Abstract

Abstract:

Although not well-known for his contribution to the theory of reasoning, Charles Dickens, in his final work, provides an impassioned attack on certain practices used in public debate. The "platform fallacy" consists in proclaiming that if another does not agree with one's position, he necessarily has certain other beliefs that somehow invalidate his point. I provide a thorough analysis of the platform fallacy speech of Mr. Crisparkle, compare each example he offers with the fallacious practices currently recognized in informal logic research, and discuss how Dickens's grouping together of different instances may influence argumentation theory.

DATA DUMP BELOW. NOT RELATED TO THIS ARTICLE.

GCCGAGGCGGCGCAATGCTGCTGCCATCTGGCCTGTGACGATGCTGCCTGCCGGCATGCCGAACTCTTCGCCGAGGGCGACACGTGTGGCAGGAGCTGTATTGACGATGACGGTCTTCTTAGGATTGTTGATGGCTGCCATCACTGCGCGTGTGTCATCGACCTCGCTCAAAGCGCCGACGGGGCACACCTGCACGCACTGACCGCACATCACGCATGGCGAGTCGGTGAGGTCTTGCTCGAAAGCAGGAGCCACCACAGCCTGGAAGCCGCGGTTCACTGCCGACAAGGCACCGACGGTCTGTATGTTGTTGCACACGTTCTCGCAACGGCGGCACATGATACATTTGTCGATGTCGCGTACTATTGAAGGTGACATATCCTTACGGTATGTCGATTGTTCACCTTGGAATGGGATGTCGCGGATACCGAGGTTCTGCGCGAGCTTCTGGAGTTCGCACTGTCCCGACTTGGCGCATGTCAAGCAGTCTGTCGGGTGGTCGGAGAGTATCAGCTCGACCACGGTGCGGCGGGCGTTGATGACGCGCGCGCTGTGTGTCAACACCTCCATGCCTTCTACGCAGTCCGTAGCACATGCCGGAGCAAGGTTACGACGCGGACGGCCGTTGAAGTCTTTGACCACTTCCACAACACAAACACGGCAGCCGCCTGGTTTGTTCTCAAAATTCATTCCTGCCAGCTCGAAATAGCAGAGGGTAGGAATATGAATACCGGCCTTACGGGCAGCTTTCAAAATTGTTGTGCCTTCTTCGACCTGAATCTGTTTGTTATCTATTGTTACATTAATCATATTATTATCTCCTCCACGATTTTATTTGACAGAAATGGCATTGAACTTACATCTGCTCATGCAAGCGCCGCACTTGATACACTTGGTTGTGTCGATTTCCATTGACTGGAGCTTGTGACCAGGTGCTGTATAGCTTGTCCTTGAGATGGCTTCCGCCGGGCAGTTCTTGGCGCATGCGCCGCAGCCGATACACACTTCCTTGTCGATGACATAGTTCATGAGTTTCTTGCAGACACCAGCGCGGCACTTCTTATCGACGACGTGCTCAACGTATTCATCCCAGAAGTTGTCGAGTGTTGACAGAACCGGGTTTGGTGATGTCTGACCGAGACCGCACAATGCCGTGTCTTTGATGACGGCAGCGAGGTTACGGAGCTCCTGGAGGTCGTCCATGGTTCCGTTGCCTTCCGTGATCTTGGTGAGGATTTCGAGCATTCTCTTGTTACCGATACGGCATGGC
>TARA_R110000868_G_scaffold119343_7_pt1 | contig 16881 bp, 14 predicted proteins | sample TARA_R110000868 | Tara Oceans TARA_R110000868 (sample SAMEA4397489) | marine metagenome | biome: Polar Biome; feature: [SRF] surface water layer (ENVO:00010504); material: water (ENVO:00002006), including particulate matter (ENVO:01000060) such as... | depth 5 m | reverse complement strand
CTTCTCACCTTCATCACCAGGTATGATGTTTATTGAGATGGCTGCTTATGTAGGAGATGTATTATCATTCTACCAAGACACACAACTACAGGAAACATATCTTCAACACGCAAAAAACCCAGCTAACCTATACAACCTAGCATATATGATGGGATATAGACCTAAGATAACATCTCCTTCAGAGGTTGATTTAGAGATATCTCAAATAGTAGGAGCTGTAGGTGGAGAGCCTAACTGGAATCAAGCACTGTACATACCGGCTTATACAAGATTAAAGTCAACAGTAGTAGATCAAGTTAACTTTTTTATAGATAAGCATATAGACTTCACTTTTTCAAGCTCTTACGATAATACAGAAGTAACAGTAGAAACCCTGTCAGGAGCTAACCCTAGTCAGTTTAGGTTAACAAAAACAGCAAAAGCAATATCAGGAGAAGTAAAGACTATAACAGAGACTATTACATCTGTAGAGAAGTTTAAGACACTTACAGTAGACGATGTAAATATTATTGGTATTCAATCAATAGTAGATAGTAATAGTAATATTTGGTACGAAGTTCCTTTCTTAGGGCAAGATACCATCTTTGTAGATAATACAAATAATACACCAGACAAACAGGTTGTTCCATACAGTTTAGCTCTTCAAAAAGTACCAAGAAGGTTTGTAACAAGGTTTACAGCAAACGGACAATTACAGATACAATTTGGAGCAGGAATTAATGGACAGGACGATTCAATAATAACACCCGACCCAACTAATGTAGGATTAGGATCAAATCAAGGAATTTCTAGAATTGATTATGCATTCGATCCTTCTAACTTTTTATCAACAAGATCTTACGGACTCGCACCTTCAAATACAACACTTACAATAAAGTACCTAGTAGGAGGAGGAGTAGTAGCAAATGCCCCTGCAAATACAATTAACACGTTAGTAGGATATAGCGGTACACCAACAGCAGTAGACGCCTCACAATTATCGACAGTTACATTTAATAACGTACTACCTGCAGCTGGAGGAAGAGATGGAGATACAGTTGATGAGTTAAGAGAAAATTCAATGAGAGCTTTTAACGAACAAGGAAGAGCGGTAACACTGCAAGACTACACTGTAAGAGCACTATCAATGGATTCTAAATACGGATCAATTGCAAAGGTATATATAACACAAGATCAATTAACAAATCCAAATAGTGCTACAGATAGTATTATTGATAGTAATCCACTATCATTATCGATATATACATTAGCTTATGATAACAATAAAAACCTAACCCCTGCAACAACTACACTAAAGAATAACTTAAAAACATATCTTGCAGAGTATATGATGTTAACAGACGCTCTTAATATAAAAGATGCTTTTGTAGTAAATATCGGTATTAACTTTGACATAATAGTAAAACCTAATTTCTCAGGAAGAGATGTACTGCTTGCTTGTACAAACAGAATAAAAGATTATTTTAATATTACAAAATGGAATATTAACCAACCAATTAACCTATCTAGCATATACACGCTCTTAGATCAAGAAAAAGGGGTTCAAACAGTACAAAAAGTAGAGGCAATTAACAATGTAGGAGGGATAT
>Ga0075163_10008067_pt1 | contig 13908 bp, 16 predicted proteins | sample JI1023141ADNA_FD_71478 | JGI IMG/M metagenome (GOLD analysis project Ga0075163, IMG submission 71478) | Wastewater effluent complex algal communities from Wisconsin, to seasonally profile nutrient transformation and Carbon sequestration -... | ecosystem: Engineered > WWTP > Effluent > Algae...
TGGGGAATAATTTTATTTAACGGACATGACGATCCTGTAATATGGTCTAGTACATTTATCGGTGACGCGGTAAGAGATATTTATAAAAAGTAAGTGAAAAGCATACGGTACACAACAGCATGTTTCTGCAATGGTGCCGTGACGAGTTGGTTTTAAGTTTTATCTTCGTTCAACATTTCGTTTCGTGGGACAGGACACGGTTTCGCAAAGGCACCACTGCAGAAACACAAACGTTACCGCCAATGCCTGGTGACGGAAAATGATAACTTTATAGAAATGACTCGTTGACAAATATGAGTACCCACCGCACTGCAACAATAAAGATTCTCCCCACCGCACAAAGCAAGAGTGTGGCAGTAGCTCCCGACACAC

pdf

Additional Information

ISSN
1086-329X
Print ISSN
0190-0013
Pages
pp. 449-460
Launched on MUSE
2020-12-16
Open Access
No
Back To Top

This website uses cookies to ensure you get the best experience on our website. Without cookies your experience may not be seamless.